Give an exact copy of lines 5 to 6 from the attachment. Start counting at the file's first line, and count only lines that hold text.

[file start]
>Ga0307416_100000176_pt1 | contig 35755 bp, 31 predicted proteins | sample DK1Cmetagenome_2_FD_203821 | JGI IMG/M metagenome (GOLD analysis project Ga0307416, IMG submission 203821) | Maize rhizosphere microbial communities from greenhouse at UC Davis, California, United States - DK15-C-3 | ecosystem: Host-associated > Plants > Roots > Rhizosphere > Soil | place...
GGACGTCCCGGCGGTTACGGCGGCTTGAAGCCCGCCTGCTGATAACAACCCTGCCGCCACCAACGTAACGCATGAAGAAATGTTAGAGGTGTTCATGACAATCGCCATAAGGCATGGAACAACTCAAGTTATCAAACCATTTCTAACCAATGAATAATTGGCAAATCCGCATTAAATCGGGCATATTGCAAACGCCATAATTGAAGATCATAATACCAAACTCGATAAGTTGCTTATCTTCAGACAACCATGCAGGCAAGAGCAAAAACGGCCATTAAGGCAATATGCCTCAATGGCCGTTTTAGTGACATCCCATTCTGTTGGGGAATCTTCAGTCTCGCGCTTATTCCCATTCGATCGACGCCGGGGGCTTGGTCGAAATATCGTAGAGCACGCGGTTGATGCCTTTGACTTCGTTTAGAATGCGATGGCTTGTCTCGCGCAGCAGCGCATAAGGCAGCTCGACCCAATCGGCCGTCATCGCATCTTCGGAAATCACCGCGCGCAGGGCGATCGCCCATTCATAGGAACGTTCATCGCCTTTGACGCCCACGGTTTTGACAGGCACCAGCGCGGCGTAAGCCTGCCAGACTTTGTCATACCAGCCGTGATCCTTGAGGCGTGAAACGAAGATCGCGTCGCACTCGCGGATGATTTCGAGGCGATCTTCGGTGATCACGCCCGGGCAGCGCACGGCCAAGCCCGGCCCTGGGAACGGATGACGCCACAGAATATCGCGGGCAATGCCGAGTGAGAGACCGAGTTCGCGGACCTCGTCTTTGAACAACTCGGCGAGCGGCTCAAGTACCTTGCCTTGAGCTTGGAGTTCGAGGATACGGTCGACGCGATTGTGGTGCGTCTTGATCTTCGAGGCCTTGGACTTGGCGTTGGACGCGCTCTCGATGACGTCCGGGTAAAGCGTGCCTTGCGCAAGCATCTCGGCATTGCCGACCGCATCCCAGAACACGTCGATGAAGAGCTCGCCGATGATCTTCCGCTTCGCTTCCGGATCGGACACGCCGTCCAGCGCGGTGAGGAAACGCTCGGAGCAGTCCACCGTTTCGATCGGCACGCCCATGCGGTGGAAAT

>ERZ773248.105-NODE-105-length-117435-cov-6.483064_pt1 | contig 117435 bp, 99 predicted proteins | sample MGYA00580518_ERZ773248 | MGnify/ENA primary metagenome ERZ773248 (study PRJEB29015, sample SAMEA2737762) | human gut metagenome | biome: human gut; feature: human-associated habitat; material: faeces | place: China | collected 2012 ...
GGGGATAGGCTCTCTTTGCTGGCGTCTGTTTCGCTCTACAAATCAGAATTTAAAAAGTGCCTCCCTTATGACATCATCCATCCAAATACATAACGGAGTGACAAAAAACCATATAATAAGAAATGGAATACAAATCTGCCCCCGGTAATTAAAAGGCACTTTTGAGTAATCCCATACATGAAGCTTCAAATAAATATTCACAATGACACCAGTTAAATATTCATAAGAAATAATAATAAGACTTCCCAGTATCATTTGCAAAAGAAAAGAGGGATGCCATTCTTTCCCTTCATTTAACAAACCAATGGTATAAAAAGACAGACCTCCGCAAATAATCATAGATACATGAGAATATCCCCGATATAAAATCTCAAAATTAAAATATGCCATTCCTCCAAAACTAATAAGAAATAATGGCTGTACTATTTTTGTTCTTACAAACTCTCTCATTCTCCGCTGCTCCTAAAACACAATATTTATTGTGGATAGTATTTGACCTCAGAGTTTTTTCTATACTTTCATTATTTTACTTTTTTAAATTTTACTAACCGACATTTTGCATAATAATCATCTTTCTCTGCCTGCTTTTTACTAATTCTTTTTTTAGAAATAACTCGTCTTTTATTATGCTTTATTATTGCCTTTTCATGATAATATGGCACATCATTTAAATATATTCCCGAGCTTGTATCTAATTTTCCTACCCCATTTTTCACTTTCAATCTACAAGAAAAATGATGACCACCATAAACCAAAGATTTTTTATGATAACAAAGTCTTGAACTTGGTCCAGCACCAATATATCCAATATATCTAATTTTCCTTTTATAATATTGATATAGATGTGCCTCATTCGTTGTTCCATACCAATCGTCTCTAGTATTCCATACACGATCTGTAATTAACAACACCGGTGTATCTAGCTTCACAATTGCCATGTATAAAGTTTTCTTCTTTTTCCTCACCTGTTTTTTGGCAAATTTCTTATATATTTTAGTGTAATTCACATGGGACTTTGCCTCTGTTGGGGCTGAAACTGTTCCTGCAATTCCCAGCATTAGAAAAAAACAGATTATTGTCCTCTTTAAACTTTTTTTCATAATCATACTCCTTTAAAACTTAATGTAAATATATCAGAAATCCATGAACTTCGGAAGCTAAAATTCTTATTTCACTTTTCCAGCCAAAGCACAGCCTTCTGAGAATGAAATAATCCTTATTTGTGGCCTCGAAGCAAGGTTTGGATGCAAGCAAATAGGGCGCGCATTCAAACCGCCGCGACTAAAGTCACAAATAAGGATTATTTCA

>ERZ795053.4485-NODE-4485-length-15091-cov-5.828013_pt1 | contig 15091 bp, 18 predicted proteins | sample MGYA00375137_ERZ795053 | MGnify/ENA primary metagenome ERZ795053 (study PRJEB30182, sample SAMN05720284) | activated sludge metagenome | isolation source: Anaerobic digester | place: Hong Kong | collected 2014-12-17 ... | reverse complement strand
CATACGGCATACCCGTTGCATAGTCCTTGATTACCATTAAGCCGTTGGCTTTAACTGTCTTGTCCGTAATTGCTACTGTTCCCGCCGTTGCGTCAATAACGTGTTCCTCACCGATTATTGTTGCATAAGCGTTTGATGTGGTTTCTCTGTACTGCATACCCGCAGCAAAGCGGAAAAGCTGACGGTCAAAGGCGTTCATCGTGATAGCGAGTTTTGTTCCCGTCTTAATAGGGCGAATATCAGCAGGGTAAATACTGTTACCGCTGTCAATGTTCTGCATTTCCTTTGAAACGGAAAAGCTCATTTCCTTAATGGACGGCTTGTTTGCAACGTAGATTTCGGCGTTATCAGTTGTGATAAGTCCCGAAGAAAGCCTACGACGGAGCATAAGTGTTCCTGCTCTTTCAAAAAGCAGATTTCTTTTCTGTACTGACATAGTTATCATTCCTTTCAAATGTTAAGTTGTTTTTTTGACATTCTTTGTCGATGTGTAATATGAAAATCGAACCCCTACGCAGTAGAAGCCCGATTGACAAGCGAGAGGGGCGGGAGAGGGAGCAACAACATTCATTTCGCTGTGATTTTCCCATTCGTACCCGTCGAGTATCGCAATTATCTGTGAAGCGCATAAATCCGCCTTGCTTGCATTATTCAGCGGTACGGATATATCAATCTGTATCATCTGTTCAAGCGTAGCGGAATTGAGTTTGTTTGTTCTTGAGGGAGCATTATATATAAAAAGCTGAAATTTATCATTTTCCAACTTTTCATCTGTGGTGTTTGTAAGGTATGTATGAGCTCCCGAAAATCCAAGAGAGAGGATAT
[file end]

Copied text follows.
>ERZ795053.4485-NODE-4485-length-15091-cov-5.828013_pt1 | contig 15091 bp, 18 predicted proteins | sample MGYA00375137_ERZ795053 | MGnify/ENA primary metagenome ERZ795053 (study PRJEB30182, sample SAMN05720284) | activated sludge metagenome | isolation source: Anaerobic digester | place: Hong Kong | collected 2014-12-17 ... | reverse complement strand
CATACGGCATACCCGTTGCATAGTCCTTGATTACCATTAAGCCGTTGGCTTTAACTGTCTTGTCCGTAATTGCTACTGTTCCCGCCGTTGCGTCAATAACGTGTTCCTCACCGATTATTGTTGCATAAGCGTTTGATGTGGTTTCTCTGTACTGCATACCCGCAGCAAAGCGGAAAAGCTGACGGTCAAAGGCGTTCATCGTGATAGCGAGTTTTGTTCCCGTCTTAATAGGGCGAATATCAGCAGGGTAAATACTGTTACCGCTGTCAATGTTCTGCATTTCCTTTGAAACGGAAAAGCTCATTTCCTTAATGGACGGCTTGTTTGCAACGTAGATTTCGGCGTTATCAGTTGTGATAAGTCCCGAAGAAAGCCTACGACGGAGCATAAGTGTTCCTGCTCTTTCAAAAAGCAGATTTCTTTTCTGTACTGACATAGTTATCATTCCTTTCAAATGTTAAGTTGTTTTTTTGACATTCTTTGTCGATGTGTAATATGAAAATCGAACCCCTACGCAGTAGAAGCCCGATTGACAAGCGAGAGGGGCGGGAGAGGGAGCAACAACATTCATTTCGCTGTGATTTTCCCATTCGTACCCGTCGAGTATCGCAATTATCTGTGAAGCGCATAAATCCGCCTTGCTTGCATTATTCAGCGGTACGGATATATCAATCTGTATCATCTGTTCAAGCGTAGCGGAATTGAGTTTGTTTGTTCTTGAGGGAGCATTATATATAAAAAGCTGAAATTTATCATTTTCCAACTTTTCATCTGTGGTGTTTGTAAGGTATGTATGAGCTCCCGAAAATCCAAGAGAGAGGATAT